It is a remarkably unremarked coincidence that Washington is now hosting two Trials of the Century at once: Bill Clinton’s impeachment trial and Bill Gates’ impeachment trial, also known as the Microsoft antitrust trial. As far as I can determine, I am one of only a handful of people to have attended both. (The only other double-Biller I know for sure is a court artist who sketches in the courthouse and the Capitol.)
(Requisite conflict of interest disclosure. I’m a Microsoft employee and Slate is owned by Microsoft. I’m also a U.S. citizen who voted twice for Clinton. In my world, Bill G. giveth, and Bill C. taketh away.)
First, the superficialities. There is more security in the Senate. There are also more reporters (200 at impeachment vs. 20 at Microsoft) and more spectators (500 vs. 20). The wheels of justice grind slowly at both: Bankers would be embarrassed by the hours these courtrooms keep. The impeachment trial starts at 1 p.m. and rarely lasts past 6 p.m., with generous breaks sprinkled in. The Microsoft trial starts at 10 a.m. and runs till 5 p.m., with a 20 minute break every hour or so, 90 minutes for lunch, and Fridays off. Ebb tide arrives at both around 3 p.m., when Microsoft Judge Thomas Penfield Jackson and senators (and spectators and reporters) visibly fight sleep (and frequently lose). Fabulous lawyering displays itself in both chambers. The White House defense, especially Chuck Ruff and Cheryl Mills, has dazzled senators. There are lawyers who take time off work just to see Microsoft prosecutor David Boies eviscerating witnesses. In both cases, the judge is also the jury: The Microsoft case will be decided by Jackson; the impeachment trial will be decided by senators, who also rule on trial procedure.
Both trials revolve around their Bills. They are absent in body, intermittently present in humiliating videotapes. (Both Maximum Leaders remain mysteriously popular. The lying, lecherous Clinton is credited with keeping America prosperous. The bullying, rocking Gates is credited with keeping computers compatible. Both the White House and Microsoft tacitly offer this popularity as a legal defense.)
Both trials are updating fusty, musty 19th century law for the 21st century. President Andrew Johnson has been dragged out of the garbage and cleaned up for the impeachment trial. A law designed to stop John D. Rockefeller has been dusted off and applied to a company whose product is data. (In the courtroom yesterday, I actually saw a spectator reading Titan, the new bio of Rockefeller.)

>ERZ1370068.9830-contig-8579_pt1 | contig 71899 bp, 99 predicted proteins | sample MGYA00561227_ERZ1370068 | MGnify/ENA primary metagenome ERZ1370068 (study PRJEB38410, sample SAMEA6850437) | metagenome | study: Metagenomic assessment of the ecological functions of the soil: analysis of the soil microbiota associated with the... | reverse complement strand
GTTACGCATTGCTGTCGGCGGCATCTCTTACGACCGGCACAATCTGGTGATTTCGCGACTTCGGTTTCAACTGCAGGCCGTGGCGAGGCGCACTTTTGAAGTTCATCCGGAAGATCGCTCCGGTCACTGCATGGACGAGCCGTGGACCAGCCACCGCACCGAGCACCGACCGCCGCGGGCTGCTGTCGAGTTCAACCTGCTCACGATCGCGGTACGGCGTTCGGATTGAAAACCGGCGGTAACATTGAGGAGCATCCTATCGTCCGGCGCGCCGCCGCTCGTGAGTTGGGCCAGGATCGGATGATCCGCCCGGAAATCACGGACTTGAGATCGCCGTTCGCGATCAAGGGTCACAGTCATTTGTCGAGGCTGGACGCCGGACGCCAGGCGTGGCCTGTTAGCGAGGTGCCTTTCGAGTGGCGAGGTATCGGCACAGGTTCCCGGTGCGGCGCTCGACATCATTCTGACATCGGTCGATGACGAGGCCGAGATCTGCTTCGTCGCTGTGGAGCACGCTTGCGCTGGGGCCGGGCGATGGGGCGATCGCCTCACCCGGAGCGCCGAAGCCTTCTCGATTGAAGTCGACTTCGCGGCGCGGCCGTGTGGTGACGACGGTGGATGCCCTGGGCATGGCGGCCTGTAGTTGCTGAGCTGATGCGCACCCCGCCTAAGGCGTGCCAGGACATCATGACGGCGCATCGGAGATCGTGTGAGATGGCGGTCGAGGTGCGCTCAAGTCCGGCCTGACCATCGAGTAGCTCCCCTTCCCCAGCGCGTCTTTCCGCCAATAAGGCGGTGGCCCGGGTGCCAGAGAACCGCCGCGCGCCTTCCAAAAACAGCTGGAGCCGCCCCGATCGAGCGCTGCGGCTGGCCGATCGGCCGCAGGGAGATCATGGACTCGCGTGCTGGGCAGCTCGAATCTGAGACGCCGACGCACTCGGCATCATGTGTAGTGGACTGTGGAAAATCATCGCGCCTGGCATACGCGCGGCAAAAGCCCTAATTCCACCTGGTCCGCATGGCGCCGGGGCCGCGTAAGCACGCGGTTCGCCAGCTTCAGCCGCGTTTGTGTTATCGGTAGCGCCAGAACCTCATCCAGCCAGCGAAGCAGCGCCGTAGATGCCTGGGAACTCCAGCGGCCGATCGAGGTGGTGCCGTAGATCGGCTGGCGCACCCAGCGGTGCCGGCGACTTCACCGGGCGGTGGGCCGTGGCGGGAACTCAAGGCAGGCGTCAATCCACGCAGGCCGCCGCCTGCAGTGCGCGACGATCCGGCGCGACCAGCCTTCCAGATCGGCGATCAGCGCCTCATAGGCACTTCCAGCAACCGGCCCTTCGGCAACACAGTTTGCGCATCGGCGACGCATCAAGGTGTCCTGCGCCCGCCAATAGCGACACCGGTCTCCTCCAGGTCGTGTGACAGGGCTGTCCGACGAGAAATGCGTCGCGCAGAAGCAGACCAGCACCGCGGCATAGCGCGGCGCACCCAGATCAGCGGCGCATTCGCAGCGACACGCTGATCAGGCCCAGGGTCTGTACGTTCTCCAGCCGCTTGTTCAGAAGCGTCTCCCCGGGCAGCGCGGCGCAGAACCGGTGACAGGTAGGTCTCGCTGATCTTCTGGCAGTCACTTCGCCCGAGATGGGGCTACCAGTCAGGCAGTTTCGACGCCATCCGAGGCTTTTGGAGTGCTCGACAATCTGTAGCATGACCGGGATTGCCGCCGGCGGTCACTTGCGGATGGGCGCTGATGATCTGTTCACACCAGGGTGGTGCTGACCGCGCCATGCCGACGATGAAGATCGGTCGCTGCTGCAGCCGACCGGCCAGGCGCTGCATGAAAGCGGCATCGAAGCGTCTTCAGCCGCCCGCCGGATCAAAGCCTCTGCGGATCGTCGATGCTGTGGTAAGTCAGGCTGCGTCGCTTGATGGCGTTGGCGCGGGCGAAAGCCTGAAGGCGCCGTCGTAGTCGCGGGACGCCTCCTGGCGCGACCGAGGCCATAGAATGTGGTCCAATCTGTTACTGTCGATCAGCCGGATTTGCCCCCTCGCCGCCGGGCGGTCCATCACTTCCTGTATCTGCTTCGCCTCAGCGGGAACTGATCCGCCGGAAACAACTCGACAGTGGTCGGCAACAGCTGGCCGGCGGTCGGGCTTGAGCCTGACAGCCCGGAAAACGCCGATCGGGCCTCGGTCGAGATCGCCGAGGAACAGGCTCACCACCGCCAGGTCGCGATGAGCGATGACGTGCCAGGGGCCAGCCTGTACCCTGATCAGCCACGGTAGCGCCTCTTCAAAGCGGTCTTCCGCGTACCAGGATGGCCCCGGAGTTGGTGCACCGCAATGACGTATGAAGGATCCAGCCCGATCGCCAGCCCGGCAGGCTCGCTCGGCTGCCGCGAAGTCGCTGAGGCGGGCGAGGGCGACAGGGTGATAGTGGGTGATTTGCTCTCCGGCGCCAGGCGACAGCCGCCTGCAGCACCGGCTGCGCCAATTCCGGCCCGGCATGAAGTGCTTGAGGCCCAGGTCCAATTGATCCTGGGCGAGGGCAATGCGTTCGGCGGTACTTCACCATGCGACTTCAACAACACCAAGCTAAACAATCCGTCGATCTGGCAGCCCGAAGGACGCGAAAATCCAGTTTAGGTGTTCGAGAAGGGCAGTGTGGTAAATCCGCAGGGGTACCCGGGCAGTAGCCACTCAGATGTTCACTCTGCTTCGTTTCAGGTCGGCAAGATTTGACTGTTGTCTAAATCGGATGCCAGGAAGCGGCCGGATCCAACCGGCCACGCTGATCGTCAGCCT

The strangest and strongest similarity between the trials is their shared obsession with linguistic trickery. Clinton’s lies during his deposition and grand jury testimony infuriate his critics, who portray him as uniquely mendacious.
But the Microsoft trial suggests he is not unique at all. Yesterday, for example, prosecutor David Boies tied Microsoft Senior Vice President Jim Allchin in knots over whether computers he used to test software were “virgin machines.” After a few minutes of the Boies treatment, Allchin was contradicting himself and backtracking, eventually bottoming out with, “It’s all relative to what you think a ‘virgin machine’ is.” The president himself could not have said it better. (This moment reveals one striking difference between the Microsoft case and Flytrap: No one and nothing in the Lewinsky scandal could ever be described as a “virgin machine.”)
Clintonian slipperiness pervades Microsoft’s testimony. Prosecutors are constantly unearthing examples of Microsoft threats to competitors: Microsoft execs are quoted saying that the company will “knife the baby” or “cut off Netscape’s air supply” or “pollute” Java. Microsoft’s defenses are 1) to deny anything that can’t be confirmed and 2) to weasel when confronted with hard e-mail evidence. (I keep expecting a Microsoftie to say something like: When I wrote that Microsoft should “kill” Netscape, what I clearly meant was that Microsoft should work closely with Netscape to develop better software for our customers.)